Against the pandemic, she said, the world is only “as strong as our weakest health link.”

“While this might be a short-term fix to escalate rollout here, in the long term, it may come back to bite us.”

About 190 countries have signed on to Covax, an initiative of the World Health Organization, the Center for Epidemic Preparedness Innovations and Gavi, the Vaccine Alliance. Leaders of the effort, which is intended to ensure that high-risk groups in every country are immunized, say they have secured 2 billion doses for 2021.

But progress has been disrupted by wealthy countries making advance purchase agreements with drug companies, reserving much of the projected 2021 supply long before it has been shipped. Estimates suggest that low-income countries might be left waiting until 2023 or 2024 to secure enough vaccine to achieve herd immunity, delaying their recovery and return to the global economy, and giving the virus more time to mutate.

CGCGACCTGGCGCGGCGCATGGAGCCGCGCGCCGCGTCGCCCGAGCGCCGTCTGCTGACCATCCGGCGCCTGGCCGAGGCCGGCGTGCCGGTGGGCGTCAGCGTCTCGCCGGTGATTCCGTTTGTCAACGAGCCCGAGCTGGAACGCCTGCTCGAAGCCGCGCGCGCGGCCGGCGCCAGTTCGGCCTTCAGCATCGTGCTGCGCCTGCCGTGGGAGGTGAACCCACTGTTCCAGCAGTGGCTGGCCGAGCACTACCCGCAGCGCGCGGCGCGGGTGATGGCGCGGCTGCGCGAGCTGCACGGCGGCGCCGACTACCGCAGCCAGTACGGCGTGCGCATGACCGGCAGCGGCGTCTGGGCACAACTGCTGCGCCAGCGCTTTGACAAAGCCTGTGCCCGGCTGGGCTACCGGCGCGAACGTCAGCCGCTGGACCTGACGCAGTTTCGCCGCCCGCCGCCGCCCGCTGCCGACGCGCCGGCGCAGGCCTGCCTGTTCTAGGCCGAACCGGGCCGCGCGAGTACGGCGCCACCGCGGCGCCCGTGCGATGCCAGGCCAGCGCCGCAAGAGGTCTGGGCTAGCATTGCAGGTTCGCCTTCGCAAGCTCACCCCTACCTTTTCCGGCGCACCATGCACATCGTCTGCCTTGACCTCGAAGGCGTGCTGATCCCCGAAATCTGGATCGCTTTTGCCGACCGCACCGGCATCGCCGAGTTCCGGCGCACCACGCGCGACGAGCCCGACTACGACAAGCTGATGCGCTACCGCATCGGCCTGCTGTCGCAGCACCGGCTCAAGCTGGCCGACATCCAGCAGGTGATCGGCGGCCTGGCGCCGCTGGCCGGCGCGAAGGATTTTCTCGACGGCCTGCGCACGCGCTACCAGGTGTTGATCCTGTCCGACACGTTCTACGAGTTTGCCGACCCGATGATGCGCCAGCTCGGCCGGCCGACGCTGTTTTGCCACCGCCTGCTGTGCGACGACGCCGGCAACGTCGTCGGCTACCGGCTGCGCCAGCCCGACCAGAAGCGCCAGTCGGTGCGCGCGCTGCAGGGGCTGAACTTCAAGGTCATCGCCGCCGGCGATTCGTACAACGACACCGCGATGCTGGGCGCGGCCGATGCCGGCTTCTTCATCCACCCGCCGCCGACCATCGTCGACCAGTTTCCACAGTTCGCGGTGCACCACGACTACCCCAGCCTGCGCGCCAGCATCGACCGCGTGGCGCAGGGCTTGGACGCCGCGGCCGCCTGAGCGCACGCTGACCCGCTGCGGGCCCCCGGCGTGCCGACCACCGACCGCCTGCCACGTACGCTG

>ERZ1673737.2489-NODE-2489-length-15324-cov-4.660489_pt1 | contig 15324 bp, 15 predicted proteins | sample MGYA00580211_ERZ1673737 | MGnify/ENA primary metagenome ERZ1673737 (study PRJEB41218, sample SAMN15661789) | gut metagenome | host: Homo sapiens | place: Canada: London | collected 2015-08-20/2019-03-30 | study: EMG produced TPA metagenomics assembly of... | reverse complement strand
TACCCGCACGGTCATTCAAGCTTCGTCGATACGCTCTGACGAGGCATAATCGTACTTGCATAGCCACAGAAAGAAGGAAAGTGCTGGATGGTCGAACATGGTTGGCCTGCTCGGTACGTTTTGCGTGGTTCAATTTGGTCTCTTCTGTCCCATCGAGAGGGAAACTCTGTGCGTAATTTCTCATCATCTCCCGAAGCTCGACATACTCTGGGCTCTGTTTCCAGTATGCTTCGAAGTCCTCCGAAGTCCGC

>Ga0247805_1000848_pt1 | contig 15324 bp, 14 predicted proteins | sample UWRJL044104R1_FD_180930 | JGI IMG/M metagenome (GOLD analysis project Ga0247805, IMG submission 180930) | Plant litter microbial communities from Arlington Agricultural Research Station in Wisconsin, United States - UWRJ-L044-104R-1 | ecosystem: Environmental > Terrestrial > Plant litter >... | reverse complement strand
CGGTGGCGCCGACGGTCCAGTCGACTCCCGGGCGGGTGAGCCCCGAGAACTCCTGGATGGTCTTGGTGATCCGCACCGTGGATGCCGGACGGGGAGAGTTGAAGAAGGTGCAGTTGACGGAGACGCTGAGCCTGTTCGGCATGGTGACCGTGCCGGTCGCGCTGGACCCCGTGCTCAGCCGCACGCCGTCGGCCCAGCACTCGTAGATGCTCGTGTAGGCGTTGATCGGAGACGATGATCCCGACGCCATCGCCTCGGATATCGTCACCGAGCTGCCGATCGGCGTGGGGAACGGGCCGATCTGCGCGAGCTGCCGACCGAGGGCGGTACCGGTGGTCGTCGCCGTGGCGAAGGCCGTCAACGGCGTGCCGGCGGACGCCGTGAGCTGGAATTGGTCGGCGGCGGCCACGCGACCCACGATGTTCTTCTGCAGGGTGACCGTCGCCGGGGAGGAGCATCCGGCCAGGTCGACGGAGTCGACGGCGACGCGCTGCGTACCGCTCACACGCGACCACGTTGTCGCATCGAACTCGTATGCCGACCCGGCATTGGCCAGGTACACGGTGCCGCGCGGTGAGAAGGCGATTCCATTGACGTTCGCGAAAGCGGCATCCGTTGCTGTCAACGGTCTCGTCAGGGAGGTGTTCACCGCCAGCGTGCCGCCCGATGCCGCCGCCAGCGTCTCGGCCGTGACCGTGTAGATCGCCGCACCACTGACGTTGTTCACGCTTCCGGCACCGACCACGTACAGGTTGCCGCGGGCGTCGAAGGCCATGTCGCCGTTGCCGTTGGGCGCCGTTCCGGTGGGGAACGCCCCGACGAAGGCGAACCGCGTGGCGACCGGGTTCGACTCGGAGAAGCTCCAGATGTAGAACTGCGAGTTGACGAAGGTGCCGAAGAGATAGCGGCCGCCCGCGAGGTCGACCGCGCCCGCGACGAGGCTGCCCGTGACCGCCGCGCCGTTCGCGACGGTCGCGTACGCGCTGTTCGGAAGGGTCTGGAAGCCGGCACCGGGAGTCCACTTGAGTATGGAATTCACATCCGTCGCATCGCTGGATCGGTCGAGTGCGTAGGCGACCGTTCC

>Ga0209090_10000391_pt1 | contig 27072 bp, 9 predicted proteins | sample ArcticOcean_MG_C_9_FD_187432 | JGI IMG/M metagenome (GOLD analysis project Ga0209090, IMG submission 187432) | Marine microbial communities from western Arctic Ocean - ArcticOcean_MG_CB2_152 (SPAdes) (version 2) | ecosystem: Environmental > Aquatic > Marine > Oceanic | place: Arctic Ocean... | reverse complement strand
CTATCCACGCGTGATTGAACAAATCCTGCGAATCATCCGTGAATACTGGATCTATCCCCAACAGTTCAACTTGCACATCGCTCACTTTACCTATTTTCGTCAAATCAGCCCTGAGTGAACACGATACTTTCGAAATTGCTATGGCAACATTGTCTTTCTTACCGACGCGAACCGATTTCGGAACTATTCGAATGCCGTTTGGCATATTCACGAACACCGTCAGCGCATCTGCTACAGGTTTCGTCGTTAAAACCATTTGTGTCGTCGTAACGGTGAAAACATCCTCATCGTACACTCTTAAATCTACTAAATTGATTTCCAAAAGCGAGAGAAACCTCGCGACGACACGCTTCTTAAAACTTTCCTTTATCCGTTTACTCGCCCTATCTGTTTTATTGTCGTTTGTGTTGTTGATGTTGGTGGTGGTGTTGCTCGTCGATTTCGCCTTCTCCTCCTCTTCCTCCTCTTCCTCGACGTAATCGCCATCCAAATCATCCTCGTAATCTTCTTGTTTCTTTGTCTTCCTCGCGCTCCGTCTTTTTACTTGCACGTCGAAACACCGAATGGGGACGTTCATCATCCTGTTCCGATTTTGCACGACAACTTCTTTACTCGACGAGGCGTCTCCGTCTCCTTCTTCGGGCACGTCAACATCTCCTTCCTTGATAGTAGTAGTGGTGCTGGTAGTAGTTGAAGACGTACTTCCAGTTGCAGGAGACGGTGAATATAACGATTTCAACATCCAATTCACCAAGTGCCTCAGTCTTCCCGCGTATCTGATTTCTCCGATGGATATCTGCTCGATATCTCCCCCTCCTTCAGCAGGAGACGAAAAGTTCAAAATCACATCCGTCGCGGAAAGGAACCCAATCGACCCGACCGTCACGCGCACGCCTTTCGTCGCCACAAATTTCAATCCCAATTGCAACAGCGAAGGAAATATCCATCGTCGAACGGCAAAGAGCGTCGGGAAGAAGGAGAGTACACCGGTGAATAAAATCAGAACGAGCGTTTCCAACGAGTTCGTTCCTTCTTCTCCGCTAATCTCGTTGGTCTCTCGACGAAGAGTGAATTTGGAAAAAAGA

The first tranche of vaccine distributed through Covax will include about 330 million doses of the Oxford AstraZeneca vaccine and 1.2 million doses of the Pfizer-BioNTech vaccine in the first half of this year, divided among 140 countries, the program estimates.

Canada invested about $345 million in Covax. Half of that money was used to secure doses for domestic use and half of it to support low- and middle-income countries.

But it is now the only Group of Seven country getting doses from Covax in the first round. Only two other wealthy nations — New Zealand and Singapore — are receiving Covax vaccines early. (Some countries, including fellow G-7 member Germany, have donated to Covax without signing up to secure doses from the program. The United States has thus far declined to participate.)